Watchdog: Clamping law

Watchdog: New clamping law
19 Sep, 2012 10:55am Jon Morgan

New law will make clamping a thing of the past, forcing car park operators to justify penalties

The Government is reining in the cowboy companies that rip off motorists by outlawing clamping from 1 October. From then on, if a private parking operator wants to penalise you for breaking one of the rules of its car park, it’ll have to hand you a ticket or send an invoice through the post.

You may not have to pay it, though. If you park without a permit in a council parking bay, you’re parked illegally and can be penalised with a fine. But if you overstay in a private car park, you’re in breach of contract.

Companies aren’t allowed to fine you for this – and it’s illegal for them to refer to their charges as a “fine” or “penalty”. That’s why they call their invoices Parking Charge Notices, which sound confusingly like the Penalty Charge Notices issued by councils.

If you make the mistake of ignoring a Penalty Charge Notice handed out by or on behalf of a council, the issuing statutory body can increase the level of fine, and eventually pass the debt to a bailiff. However, a private parking company has no power to enforce its charges.

A Department for Transport (DfT) spokeswoman told us: “Charges from a private parking company can only be enforced in court.” That means the operator has to prove you were in breach of contract in front of a judge.

So if there’s any flaw in the signage in the car park laying out the terms and conditions – if they were awkwardly placed, or faded, badly worded or ambiguous, for example – its case will be dismissed.

The company also has to justify the damages it’s pursuing you for. The DfT spokeswoman added: “Private parking companies’ charges must be ‘reasonable’ and ‘proportionate’ to the breach of contract. If a charge is brought to court, the court will decide whether the fee is reasonable.”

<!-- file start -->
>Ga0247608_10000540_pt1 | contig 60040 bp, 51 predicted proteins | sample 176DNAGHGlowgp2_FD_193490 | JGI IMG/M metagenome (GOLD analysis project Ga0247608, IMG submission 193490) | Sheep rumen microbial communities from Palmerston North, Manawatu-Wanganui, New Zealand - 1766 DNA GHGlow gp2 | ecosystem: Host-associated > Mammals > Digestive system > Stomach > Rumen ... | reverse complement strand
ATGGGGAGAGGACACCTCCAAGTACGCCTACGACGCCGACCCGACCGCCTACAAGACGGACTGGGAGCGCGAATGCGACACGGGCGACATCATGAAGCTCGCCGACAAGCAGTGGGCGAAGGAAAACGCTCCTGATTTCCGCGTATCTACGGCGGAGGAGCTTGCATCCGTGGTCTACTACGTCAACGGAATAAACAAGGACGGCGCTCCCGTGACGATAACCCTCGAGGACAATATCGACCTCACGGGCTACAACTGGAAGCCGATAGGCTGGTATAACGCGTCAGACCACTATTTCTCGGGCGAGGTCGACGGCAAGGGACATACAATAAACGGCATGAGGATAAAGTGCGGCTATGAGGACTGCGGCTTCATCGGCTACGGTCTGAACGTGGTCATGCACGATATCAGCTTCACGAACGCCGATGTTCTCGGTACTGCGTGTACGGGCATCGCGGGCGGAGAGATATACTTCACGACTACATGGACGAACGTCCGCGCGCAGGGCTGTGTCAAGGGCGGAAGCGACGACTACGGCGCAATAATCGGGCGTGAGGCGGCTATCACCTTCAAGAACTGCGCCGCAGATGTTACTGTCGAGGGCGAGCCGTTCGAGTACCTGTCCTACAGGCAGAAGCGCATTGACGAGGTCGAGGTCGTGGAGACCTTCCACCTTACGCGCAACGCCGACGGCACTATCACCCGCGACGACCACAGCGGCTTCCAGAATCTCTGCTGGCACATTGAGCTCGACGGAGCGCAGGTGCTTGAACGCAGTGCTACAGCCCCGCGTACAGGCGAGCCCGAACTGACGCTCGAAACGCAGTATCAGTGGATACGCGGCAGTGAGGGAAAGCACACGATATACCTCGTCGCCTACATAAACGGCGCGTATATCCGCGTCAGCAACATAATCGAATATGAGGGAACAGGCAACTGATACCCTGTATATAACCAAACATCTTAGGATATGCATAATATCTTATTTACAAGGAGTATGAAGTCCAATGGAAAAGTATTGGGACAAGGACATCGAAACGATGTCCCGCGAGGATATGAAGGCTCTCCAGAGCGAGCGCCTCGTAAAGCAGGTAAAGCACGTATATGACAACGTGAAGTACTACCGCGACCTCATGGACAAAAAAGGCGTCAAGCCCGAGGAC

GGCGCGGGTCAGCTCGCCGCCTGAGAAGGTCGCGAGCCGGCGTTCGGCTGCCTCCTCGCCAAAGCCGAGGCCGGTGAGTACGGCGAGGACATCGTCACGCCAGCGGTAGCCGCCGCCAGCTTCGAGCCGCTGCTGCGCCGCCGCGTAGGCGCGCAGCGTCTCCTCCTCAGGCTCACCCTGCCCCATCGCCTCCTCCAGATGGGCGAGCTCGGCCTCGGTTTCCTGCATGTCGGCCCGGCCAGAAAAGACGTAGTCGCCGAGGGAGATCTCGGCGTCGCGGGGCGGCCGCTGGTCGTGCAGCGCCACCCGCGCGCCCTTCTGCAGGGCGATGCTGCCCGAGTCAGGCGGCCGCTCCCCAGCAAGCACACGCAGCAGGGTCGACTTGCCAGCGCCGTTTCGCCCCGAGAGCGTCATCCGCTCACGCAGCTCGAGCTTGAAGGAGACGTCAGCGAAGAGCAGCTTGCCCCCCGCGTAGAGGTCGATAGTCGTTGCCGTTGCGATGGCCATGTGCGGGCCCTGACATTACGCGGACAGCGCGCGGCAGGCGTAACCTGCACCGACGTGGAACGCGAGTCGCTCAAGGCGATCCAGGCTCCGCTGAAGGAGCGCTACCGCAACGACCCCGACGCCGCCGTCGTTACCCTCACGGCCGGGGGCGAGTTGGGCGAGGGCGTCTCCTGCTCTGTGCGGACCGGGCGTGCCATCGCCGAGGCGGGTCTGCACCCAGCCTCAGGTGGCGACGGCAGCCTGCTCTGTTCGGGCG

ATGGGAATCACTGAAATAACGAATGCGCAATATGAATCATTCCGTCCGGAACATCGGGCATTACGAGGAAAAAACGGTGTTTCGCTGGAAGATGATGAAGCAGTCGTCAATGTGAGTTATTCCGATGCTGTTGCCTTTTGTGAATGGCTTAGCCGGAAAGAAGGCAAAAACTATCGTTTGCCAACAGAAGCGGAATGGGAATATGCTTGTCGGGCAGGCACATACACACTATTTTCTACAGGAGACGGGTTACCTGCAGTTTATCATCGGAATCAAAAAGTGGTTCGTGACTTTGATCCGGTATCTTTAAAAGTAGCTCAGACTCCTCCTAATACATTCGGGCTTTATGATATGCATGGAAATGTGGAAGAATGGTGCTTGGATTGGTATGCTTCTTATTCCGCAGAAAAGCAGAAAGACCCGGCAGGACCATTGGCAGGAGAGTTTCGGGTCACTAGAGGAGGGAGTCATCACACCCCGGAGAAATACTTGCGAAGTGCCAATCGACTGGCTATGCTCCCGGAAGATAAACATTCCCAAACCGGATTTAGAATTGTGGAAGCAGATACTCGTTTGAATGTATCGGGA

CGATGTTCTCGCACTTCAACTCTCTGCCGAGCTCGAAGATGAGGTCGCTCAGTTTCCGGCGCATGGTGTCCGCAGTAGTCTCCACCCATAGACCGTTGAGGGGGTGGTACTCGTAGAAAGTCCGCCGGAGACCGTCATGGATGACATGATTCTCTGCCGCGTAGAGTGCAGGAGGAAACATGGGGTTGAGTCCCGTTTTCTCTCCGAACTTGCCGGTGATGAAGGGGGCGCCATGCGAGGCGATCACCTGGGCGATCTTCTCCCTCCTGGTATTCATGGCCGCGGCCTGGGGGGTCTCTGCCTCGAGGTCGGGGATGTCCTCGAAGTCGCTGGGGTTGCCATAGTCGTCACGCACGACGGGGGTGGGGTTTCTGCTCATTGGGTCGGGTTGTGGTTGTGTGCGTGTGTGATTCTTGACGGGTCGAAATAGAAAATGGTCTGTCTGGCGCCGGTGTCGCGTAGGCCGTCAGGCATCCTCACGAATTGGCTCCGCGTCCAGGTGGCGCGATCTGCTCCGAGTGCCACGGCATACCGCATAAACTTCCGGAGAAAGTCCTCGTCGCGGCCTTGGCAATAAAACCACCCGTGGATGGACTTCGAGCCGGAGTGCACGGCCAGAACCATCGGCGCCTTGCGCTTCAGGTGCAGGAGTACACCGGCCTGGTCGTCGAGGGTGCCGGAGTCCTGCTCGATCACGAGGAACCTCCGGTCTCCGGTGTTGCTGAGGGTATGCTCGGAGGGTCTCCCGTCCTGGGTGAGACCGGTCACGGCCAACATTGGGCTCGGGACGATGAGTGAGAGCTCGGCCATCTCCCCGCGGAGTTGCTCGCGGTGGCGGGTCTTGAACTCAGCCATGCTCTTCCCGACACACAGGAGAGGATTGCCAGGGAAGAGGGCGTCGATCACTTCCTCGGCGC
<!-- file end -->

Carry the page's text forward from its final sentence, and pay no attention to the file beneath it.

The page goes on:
A council can slap you with a £120 penalty for overstaying your ticket by a couple of minutes with no questions asked, but a private operator can’t do this. If it wants you to pay £120, it has to prove that your actions left it out of pocket by that amount – and if you’ve overstayed in a £5-per-hour car park by 20 minutes, it’s highly unlikely a company will be able to argue that it’s out of pocket by £120.

Obviously, if the operator has ensured signs in its car park are clear, you were in breach of the rules and the charge it’s pursuing you for is reasonable, it’s only fair to pay it. But if not, you shouldn’t be afraid to ignore the company’s demands for your cash.

There’s no legal obligation for you to respond to the operator and your credit rating won’t be affected if you refuse to pay. And it’s unlikely the company will actually take you to court.

Around two million private parking tickets are issued each year. But a Freedom of Information request to the Ministry of Justice revealed that in 2011 there were only 845 cases where members of the private parking industry body, the British Parking Association, took people to court.

Of those, just 49 went to a final hearing before a judge and in only 24 cases – less than half – did the decision go in favour of the company.

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